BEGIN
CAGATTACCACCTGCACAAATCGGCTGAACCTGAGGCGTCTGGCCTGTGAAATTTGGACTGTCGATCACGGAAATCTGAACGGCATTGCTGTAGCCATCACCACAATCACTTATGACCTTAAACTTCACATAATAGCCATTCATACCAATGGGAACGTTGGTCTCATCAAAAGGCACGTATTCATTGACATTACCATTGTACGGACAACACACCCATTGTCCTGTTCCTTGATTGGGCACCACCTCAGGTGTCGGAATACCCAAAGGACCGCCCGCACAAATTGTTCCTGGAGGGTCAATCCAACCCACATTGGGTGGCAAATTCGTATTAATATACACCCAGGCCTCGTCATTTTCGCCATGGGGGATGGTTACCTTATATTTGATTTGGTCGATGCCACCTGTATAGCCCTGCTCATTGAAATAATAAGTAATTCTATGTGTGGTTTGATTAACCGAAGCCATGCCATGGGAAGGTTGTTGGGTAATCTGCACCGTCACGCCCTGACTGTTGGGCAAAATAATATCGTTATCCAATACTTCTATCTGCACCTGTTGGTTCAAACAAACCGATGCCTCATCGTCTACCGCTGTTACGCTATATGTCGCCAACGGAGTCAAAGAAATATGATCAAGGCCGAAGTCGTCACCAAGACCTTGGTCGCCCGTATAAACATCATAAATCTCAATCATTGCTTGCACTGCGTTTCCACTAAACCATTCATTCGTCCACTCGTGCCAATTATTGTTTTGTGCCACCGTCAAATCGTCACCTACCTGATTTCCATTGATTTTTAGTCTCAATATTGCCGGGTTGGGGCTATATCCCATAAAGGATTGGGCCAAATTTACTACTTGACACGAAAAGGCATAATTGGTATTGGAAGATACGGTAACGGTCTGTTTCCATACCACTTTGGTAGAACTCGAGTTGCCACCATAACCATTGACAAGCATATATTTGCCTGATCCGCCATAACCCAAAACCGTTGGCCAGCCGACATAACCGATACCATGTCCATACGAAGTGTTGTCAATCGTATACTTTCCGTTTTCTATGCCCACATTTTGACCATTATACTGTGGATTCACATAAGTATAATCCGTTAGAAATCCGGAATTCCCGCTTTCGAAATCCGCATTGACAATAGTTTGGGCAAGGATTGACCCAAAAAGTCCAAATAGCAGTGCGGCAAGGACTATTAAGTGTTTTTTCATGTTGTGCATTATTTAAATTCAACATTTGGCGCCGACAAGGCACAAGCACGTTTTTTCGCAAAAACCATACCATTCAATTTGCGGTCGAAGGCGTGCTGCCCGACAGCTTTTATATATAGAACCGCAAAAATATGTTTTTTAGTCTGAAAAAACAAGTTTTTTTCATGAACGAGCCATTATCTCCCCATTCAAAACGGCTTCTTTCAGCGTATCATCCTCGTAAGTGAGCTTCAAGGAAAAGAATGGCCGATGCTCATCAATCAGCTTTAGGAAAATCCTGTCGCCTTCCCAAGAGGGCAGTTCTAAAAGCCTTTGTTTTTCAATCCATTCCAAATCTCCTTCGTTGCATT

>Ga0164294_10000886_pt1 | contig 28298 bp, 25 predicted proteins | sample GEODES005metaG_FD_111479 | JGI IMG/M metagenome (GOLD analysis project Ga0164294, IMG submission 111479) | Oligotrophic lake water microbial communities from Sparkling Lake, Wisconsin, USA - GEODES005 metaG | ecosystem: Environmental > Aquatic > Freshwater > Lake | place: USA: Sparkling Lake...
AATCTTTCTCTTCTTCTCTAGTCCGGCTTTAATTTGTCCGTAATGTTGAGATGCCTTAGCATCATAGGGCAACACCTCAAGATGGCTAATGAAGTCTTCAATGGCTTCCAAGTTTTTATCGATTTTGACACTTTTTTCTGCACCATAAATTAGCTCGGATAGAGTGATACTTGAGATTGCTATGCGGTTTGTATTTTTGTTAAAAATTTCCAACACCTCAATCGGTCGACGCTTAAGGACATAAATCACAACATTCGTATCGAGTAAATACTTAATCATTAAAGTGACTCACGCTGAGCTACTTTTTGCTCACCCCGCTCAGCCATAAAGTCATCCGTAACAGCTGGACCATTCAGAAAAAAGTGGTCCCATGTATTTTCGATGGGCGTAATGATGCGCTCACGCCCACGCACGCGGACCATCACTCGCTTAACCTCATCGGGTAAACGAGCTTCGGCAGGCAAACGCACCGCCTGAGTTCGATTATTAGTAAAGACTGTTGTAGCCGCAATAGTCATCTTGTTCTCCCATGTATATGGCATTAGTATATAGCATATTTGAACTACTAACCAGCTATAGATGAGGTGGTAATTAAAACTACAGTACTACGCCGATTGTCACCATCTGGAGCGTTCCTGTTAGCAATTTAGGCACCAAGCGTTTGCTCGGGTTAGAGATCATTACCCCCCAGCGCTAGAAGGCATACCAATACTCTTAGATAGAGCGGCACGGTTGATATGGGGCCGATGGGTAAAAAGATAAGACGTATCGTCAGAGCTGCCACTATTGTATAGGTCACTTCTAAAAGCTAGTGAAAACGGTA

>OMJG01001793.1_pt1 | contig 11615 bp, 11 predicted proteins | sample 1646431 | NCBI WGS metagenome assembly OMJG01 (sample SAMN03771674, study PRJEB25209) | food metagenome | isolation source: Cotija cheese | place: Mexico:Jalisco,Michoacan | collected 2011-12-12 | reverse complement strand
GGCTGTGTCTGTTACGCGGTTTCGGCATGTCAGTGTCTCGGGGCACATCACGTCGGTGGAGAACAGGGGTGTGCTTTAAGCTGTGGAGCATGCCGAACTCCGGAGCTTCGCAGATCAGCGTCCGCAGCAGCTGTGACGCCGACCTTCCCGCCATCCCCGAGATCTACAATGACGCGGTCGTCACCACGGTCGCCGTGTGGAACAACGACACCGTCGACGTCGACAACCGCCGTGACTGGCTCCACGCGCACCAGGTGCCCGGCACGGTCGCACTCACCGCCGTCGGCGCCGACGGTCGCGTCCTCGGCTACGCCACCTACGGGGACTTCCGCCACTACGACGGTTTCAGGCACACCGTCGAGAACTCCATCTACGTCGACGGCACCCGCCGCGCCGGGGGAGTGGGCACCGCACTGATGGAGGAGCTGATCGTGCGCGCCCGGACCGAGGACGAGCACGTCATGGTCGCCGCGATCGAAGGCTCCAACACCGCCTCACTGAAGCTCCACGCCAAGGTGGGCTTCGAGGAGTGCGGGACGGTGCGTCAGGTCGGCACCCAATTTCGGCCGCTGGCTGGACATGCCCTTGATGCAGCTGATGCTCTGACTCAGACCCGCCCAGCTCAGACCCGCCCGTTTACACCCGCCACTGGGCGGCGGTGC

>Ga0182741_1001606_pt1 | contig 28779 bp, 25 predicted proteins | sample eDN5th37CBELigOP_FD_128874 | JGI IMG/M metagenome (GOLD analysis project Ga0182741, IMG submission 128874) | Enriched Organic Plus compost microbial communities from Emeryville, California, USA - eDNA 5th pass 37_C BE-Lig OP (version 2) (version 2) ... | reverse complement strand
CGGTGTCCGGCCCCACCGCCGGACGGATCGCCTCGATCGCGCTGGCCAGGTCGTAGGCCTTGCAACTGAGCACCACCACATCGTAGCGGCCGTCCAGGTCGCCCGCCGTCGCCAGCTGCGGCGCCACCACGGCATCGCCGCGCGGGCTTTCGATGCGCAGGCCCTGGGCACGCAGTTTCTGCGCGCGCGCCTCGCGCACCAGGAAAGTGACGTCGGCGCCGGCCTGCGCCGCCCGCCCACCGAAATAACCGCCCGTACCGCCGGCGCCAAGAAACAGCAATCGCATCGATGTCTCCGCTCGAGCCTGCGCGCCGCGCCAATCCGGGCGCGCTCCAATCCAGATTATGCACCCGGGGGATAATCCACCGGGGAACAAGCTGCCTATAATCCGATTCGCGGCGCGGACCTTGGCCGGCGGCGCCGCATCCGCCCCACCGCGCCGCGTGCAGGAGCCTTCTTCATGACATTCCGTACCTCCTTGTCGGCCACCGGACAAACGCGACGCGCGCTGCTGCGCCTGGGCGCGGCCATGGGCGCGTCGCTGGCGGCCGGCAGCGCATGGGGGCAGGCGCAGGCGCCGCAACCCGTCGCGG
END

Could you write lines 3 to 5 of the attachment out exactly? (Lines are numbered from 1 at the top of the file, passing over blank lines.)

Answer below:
AATCTTTCTCTTCTTCTCTAGTCCGGCTTTAATTTGTCCGTAATGTTGAGATGCCTTAGCATCATAGGGCAACACCTCAAGATGGCTAATGAAGTCTTCAATGGCTTCCAAGTTTTTATCGATTTTGACACTTTTTTCTGCACCATAAATTAGCTCGGATAGAGTGATACTTGAGATTGCTATGCGGTTTGTATTTTTGTTAAAAATTTCCAACACCTCAATCGGTCGACGCTTAAGGACATAAATCACAACATTCGTATCGAGTAAATACTTAATCATTAAAGTGACTCACGCTGAGCTACTTTTTGCTCACCCCGCTCAGCCATAAAGTCATCCGTAACAGCTGGACCATTCAGAAAAAAGTGGTCCCATGTATTTTCGATGGGCGTAATGATGCGCTCACGCCCACGCACGCGGACCATCACTCGCTTAACCTCATCGGGTAAACGAGCTTCGGCAGGCAAACGCACCGCCTGAGTTCGATTATTAGTAAAGACTGTTGTAGCCGCAATAGTCATCTTGTTCTCCCATGTATATGGCATTAGTATATAGCATATTTGAACTACTAACCAGCTATAGATGAGGTGGTAATTAAAACTACAGTACTACGCCGATTGTCACCATCTGGAGCGTTCCTGTTAGCAATTTAGGCACCAAGCGTTTGCTCGGGTTAGAGATCATTACCCCCCAGCGCTAGAAGGCATACCAATACTCTTAGATAGAGCGGCACGGTTGATATGGGGCCGATGGGTAAAAAGATAAGACGTATCGTCAGAGCTGCCACTATTGTATAGGTCACTTCTAAAAGCTAGTGAAAACGGTA

>OMJG01001793.1_pt1 | contig 11615 bp, 11 predicted proteins | sample 1646431 | NCBI WGS metagenome assembly OMJG01 (sample SAMN03771674, study PRJEB25209) | food metagenome | isolation source: Cotija cheese | place: Mexico:Jalisco,Michoacan | collected 2011-12-12 | reverse complement strand
GGCTGTGTCTGTTACGCGGTTTCGGCATGTCAGTGTCTCGGGGCACATCACGTCGGTGGAGAACAGGGGTGTGCTTTAAGCTGTGGAGCATGCCGAACTCCGGAGCTTCGCAGATCAGCGTCCGCAGCAGCTGTGACGCCGACCTTCCCGCCATCCCCGAGATCTACAATGACGCGGTCGTCACCACGGTCGCCGTGTGGAACAACGACACCGTCGACGTCGACAACCGCCGTGACTGGCTCCACGCGCACCAGGTGCCCGGCACGGTCGCACTCACCGCCGTCGGCGCCGACGGTCGCGTCCTCGGCTACGCCACCTACGGGGACTTCCGCCACTACGACGGTTTCAGGCACACCGTCGAGAACTCCATCTACGTCGACGGCACCCGCCGCGCCGGGGGAGTGGGCACCGCACTGATGGAGGAGCTGATCGTGCGCGCCCGGACCGAGGACGAGCACGTCATGGTCGCCGCGATCGAAGGCTCCAACACCGCCTCACTGAAGCTCCACGCCAAGGTGGGCTTCGAGGAGTGCGGGACGGTGCGTCAGGTCGGCACCCAATTTCGGCCGCTGGCTGGACATGCCCTTGATGCAGCTGATGCTCTGACTCAGACCCGCCCAGCTCAGACCCGCCCGTTTACACCCGCCACTGGGCGGCGGTGC